Even if you know next to nothing about wine, chances are you know that there are three main categories: reds, whites, and rosés. Right? Well, sorry to cause confusion, but it turns out, there are two types of wine that don't fit perfectly into any of those three categories. Because white pinot noir and white merlot have a light pinkish color close to rosé, have the word white in their name, and are made with red grapes most commonly associated with red wines, they're a bit baffling to many wine drinkers.
To clear up any questions about these wines that blur the lines between white, red, and rosé, we spoke to Sayle Milne, certified wine educator and founder of Wine Savvy NYC. We also talked to Ryan Harms, a partner at Amity Vineyards, which has been making a white pinot noir since 2014. Together, these two set the record straight on what's up with these wines that straddle the worlds of red, white, and rosé.
How are white pinot noir and white merlot made?
The most important element that differentiates white pinot noir from the standard red pinot noir, and white merlot from the standard red merlot, are when the grapes are harvested and how the wines are made. Milne tells Refinery29 that there are different ways to make white merlot. The first is similar to how rosé is made. "The winemaker might let the red skins of the grapes stay in contact with the white juices for only a few hours — enough to give the wine a little color but not long enough to impart tannins and other things the grape skins have," she explains. The other way of making white merlot, according to Milne, is similar to how other white wines are made, where there is no skin contact with the juices.
The no skin contact way is how Amity Vineyards makes its white pinot noir, according to Harms. But, it's not the only thing that contributes to the wine's color and taste. The Amity team also chooses grapes of a specific ripeness and presses them in a specific way. "We look to harvest the pinot noir grape at a riper level than if we were making sparkling wine but not as ripe as if we were making red wine... The fruit is pressed whole cluster using a very gentle sparkling wine setting to avoid extracting color and any bitterness from the fruit," Harms explains. From there, the process continues for a while. "Once the juice settles overnight, we put the juice in a stainless-steel tank and add yeast," the Amity Vineyard partner tells us. "We are looking for a long, cool fermentation in the hope to capture all the beautiful aromas and flavors that pinot noir can yield. Then we bottle the wine in the late winter."
How are white pinot noir and white merlot different from rosé?
The difference between rosé and white pinot noir comes from the winemaking method and production process. In the case of Amity Vineyard's white pinot noir, the grapes are handpicked and whole-bunch pressed to minimize color pick up from the skins. In the case of white merlots, which can be made like rosé with some contact between the skin and juice, the difference simply comes down to branding.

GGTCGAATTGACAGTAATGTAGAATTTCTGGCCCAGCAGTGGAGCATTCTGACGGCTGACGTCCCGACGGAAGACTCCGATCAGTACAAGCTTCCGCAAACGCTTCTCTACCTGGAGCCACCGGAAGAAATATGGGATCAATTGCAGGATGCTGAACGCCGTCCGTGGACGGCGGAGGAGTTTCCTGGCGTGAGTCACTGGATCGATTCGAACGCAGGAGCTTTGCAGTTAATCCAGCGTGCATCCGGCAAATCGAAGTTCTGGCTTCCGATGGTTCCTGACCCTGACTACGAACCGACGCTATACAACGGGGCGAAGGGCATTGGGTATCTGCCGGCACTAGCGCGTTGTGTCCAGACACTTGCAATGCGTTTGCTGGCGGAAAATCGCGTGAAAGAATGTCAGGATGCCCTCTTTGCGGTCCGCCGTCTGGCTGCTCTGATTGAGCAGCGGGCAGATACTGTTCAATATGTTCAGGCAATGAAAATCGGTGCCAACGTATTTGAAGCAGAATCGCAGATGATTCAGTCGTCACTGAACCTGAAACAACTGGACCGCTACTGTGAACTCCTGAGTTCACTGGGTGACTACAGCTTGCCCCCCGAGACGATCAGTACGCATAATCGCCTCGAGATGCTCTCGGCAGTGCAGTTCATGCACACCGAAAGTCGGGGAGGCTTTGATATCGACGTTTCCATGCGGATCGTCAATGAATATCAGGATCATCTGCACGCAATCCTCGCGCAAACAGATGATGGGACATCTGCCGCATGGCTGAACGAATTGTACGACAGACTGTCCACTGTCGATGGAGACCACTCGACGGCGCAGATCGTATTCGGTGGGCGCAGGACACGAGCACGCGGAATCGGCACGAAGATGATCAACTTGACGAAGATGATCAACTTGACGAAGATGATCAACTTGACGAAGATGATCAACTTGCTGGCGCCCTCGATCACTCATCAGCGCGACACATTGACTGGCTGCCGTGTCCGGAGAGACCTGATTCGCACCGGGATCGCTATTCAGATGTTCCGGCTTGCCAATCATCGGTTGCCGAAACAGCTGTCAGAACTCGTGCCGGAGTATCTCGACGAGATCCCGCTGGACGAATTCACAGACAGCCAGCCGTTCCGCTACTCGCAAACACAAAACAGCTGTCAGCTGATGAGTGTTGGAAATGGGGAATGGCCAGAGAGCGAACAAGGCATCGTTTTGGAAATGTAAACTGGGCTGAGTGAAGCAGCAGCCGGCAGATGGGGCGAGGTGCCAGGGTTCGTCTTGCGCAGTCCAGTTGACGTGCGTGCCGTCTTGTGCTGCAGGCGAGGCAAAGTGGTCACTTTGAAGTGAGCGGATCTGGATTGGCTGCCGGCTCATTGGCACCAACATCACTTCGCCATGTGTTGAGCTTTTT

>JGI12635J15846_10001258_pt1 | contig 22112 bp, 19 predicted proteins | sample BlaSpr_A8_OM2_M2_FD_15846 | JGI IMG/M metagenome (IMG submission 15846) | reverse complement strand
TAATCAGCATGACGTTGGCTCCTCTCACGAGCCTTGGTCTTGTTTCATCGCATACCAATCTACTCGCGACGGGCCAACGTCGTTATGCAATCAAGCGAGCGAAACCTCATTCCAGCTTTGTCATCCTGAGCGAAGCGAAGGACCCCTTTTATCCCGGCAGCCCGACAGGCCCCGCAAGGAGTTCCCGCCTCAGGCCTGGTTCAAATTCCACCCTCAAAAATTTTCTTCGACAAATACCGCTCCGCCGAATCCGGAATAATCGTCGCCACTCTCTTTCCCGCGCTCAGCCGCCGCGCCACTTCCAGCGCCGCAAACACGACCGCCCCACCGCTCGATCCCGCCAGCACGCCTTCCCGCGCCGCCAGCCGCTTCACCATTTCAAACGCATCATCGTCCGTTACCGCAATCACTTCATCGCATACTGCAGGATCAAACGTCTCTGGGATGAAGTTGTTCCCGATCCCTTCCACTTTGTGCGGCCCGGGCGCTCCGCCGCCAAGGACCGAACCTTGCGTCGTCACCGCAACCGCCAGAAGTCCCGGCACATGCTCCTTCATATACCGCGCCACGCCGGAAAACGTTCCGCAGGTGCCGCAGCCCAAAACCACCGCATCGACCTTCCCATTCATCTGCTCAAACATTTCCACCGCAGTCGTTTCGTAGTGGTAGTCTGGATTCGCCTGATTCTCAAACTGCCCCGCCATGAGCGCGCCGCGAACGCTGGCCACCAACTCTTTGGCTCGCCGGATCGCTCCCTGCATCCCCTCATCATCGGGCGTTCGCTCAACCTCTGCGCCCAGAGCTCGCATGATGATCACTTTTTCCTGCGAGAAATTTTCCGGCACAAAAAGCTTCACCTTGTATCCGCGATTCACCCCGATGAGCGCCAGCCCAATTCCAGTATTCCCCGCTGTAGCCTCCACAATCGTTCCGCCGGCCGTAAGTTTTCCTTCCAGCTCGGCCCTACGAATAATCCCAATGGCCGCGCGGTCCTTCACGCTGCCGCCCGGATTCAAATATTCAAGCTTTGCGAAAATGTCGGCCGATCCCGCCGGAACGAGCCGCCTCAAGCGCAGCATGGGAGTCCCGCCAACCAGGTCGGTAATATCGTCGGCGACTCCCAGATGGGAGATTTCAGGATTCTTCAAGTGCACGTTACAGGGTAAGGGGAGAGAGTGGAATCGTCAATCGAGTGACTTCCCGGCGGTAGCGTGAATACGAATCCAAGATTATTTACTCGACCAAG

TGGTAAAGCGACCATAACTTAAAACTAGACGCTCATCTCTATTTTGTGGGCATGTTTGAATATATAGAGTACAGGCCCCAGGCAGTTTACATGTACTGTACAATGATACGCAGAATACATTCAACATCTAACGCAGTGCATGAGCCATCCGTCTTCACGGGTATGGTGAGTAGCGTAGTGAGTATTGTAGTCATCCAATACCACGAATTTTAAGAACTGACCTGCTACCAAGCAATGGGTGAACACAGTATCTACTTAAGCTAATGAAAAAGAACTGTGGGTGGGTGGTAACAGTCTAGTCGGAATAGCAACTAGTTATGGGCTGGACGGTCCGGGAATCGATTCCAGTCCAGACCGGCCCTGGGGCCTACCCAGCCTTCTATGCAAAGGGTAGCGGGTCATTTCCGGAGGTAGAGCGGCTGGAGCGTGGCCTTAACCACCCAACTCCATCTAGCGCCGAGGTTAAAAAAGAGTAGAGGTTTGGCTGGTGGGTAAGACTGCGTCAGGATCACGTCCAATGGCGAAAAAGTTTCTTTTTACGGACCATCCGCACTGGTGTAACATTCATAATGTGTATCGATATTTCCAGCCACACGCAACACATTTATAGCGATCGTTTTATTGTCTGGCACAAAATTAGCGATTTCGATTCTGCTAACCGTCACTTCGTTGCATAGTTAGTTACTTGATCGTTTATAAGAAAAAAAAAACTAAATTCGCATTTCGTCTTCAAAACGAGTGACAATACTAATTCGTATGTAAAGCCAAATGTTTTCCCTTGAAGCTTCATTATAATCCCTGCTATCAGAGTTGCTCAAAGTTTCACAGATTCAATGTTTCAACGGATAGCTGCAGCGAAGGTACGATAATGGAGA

What do white merlots and white pinot noir taste like?
The process used to make these wines doesn't just affect what color they turn out to be. It also affects how the wines end up tasting. Milne says that depending on what method is used — no skin contact or very little skin contact — white merlots can be dry or even move toward off-dry.
As with white pinot noir, it's the grapes that have a big effect on the taste. Milne tells us, "Because it's made with red grapes, this wine is often richer than other white wines. She likens white pinot noir to chardonnay, in that it can be oaked and unoaked, and says it's "clean, bright, has good acid but more mouthfeel (or body) than say a Sauvignon Blanc."
That acidity is key to Amity Vineyards' white pinot noir, and the ripeness of the grapes is how the acidity is achieved. "We want the wine to have a higher level of acidity than we would typically want in making red wine," Harms says.
Are White Merlots and White Pinot Noirs new?
Though many of us only started hearing about white pinot noir this summer, Harms tells us it's not a totally new concept, especially in the sparkling wine world. "Sparkling wine producers often use pinot noir when making their wines, so I certainly wouldn't say it is a new wine, but making it as a still white wine is a newer trend," he explains.
White merlot, on the other hand, became a booming business in the late 90s and early 2000s. An article published by the New York Times in October 2000 reported that more than half a dozen white merlots were on the market, and many were being made by the biggest producers in the country. Now, with more white merlots popping up on liquor store shelves, it seems the beverage is coming back around.